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People On Twitter Share “Excuses” For Having A Gap In Their Employment History

 Job interviews are some of the most stressful experiences for many of us. On the stress scale, they fit somewhere between actual work and financial problems.

So, having questions that you know might have a huge impact on whether you get the job or not makes the interview process that much more stressful.

But some questions, according to many, shouldn’t even be a thing. Like the ‘where do you see yourself in 5 years’ one. But another thought-provoking question has been making rounds on the internet lately.


A job interview is stressful as it is without questions that make you feel like you have to explain yourself

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A few days ago, web designer and writer Sophie (@jil_slander) went to Twitter to ask people how they would explain the gap in their employment history.

For the most part, many responded with real answers they said or planned to say. Turns out, having a gap in your employment history is quite common, especially during the pandemic, but it’s only one of many reasons.

This Twitter user asked how people explained the gap in their employment history

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And Twitter delivered

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Some said that they took time off to take care of their kids, sick loved ones, or even themselves. Most were actually the latter case—their previous job had drained them so much that it affected their mental health, which demanded time to recuperate.

Others were very honest about what they would say, except they couldn’t really find the words to translate an otherwise personal or even inappropriate piece of information into professional speech.

This included unfortunate situations like being spontaneously “demoted” and being paid less than half of what they were paid as a contractor or, if you’re in law, whatever you respond with will quite likely be a no in getting the job.

Reasons for gaps ranged from having to take care of kids to being screwed over to simply needing some rest

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Now, at face value, it looks like an ordinary and even legit question, but most people seem to not really agree with it. In some people’s experience, this is where they quite likely lose points towards getting the job, thus begging the question, what is actually a good answer to it?

We’ve asked our in house HR expert at Bored Panda HQ to elaborate on the question, and he said: “During our interview process, we ignore employment gaps, especially if the person fits or exceeds every other criterion. The question may come up if they mention it themselves.”

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Some are uncomfortable answering it, as they may have used this time to work on their physical health, which, if they disclose that during an interview, makes the interviewer feel uncomfortable for even asking.

Others were simply finding it hard to get employed because things like racism, sexism, and ageism are a thing. Even being unlucky may have an impact on this.

And all of this adds to the fear that these answers can be interpreted in a bad way, and hence they don’t land the job.

Some shared reasons that can’t be easily put into words

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“Asking this question doesn’t really lead to an answer that would expose red flags or other key information about a person,” elaborated HR Panda. “A gap in a resume can mean anything: maybe they took time off to rest, or perhaps they worked something they aren’t proud of, or did something that didn’t work out. And that doesn’t change their chances of getting the job.”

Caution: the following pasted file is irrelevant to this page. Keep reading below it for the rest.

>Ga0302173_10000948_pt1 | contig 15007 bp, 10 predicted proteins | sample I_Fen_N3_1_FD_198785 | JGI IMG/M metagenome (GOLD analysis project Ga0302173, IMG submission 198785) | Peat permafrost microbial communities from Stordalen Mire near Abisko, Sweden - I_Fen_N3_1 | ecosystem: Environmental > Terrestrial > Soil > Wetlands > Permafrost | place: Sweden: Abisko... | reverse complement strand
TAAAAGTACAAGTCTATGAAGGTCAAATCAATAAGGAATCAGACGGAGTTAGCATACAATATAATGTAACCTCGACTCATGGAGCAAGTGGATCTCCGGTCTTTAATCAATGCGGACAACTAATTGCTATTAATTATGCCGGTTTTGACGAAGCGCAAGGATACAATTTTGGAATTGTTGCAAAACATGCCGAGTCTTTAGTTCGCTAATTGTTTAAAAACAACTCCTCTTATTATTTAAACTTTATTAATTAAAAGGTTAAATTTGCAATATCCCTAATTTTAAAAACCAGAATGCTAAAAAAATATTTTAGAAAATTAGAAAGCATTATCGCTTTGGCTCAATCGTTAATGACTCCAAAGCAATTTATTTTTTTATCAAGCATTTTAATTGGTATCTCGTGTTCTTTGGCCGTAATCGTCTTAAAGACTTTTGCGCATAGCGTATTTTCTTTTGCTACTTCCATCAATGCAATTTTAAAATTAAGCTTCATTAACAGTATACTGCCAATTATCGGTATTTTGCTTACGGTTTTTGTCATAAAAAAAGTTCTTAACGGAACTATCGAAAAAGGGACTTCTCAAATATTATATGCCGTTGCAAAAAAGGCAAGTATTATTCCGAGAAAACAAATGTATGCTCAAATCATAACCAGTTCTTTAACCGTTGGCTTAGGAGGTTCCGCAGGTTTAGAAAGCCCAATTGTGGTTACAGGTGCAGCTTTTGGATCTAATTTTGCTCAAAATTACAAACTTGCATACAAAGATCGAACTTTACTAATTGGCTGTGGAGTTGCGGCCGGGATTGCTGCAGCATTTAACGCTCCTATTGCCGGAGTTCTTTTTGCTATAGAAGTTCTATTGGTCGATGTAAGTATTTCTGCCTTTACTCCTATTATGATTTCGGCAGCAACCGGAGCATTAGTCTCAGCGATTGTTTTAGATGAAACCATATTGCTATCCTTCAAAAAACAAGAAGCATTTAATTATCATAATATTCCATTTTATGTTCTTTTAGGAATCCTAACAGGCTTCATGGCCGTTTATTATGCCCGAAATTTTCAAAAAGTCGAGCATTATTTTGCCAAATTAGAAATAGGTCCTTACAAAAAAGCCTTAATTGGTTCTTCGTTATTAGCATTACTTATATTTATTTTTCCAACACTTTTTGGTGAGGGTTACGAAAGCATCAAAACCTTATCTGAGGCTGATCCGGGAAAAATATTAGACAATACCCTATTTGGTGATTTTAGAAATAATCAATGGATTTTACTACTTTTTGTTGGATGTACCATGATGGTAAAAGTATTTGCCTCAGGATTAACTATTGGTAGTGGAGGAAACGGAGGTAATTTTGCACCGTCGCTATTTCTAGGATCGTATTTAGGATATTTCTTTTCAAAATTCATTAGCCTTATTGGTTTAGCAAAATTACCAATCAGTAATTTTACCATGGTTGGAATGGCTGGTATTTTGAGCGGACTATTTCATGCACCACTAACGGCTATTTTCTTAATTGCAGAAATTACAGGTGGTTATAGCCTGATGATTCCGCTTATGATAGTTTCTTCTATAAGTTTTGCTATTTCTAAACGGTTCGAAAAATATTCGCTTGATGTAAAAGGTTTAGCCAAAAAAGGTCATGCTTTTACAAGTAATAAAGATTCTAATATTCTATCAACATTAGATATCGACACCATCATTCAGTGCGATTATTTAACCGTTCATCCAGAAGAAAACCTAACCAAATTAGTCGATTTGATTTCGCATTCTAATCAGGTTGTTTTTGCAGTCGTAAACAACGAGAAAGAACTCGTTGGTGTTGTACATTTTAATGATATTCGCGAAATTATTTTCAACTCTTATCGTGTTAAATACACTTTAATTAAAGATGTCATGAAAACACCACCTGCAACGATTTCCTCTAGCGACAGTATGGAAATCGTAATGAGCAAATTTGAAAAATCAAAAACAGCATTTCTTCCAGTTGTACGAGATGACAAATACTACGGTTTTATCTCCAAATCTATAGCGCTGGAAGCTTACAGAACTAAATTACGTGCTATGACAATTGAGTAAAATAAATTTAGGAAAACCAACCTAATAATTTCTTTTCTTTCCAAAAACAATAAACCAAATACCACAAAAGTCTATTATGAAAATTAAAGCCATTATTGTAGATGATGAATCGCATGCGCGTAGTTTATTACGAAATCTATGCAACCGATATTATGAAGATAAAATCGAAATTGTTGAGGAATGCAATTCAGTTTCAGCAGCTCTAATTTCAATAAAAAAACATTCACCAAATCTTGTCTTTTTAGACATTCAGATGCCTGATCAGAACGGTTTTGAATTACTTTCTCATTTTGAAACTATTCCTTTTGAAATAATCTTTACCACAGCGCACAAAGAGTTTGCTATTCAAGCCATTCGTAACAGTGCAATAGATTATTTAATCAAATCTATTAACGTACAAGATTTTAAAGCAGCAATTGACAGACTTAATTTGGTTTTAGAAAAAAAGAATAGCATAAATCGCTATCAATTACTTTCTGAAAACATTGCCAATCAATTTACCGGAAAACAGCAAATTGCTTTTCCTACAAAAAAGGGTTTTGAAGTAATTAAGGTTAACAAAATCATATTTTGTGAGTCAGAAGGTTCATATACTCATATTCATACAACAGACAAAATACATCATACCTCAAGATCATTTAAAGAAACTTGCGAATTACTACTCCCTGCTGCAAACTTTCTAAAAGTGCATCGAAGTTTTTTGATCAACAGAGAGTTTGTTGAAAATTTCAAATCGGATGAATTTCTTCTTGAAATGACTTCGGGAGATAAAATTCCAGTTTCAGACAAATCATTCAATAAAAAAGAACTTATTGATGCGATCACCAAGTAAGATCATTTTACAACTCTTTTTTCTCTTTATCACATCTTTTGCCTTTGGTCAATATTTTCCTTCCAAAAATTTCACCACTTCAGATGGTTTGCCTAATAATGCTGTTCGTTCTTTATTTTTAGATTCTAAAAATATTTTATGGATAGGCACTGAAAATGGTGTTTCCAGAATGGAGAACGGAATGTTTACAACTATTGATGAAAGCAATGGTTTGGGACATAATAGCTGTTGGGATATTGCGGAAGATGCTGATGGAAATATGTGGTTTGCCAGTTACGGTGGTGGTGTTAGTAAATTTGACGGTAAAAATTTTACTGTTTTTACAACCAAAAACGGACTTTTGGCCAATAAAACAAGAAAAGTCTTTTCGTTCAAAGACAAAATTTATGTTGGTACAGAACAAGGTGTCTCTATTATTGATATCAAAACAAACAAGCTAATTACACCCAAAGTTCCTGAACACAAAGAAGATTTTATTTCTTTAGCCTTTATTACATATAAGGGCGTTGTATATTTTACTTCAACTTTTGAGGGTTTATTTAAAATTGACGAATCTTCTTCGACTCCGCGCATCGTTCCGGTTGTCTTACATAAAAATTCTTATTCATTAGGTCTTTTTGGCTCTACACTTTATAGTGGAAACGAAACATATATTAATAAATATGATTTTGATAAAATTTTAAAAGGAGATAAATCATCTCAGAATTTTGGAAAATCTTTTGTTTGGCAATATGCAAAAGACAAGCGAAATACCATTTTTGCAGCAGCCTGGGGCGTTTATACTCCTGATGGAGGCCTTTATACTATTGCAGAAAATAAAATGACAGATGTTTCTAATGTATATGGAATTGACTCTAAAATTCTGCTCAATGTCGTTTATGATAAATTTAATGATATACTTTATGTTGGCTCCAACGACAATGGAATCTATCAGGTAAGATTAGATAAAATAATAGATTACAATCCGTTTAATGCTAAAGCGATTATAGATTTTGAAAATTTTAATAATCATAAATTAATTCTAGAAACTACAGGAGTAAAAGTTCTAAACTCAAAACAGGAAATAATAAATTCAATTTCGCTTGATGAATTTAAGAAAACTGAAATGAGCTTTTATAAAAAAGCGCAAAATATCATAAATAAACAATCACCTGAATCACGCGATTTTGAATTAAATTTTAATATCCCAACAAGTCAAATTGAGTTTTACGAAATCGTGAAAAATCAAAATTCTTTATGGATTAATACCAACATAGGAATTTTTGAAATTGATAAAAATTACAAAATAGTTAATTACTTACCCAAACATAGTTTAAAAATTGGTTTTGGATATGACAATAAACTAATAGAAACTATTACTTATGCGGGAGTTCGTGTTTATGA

“What matters, however, is that they have their priorities straight, they have a clear picture of what they want from this job, and they want to advance their careers.”

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Some online begged the question why do employers even care about this gap?

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There were even people working in the industry, saying that this question shouldn’t be a thing

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We’ve asked our HR expert what questions are more important than the above in an interview process, and he had this to say: “‘What do you want?’ We think it’s very important to find out what the applicant really wants from this job, and whether they will still love working here after 6 or 12 months. Our job, as recruiters, is to identify their talents, skills, abilities, and whether their drive is real.”

On Twitter, however, many didn’t agree with the question, and even some who work with employment were arguing that such questions don’t really matter in many if not all cases, sparking a debate. Oh, and, of course there was the occasional joker who channeled their inner self in answering the question.

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Lastly, we’ve asked HR Panda to share the biggest piece of advice for those who are preparing for interviews: “Be yourself. I know this sounds super cliche, but it’s true. Many come to interviews ready to fit in and be what their managers want them to be, but that’s the worst thing you can do. Nobody should hide behind masks.”

He continued: “Instead, candidates should remain open about their strengths as well as their weaknesses, so that both sides can determine whether they’ll actually like it here and whether they will be right for the job. Nobody really wins in a situation where a person lies on their resume or interview and continues to work here, having to constantly cover all of those lies.”

And because this is the internet, of course there were some jokers who gave creative answers

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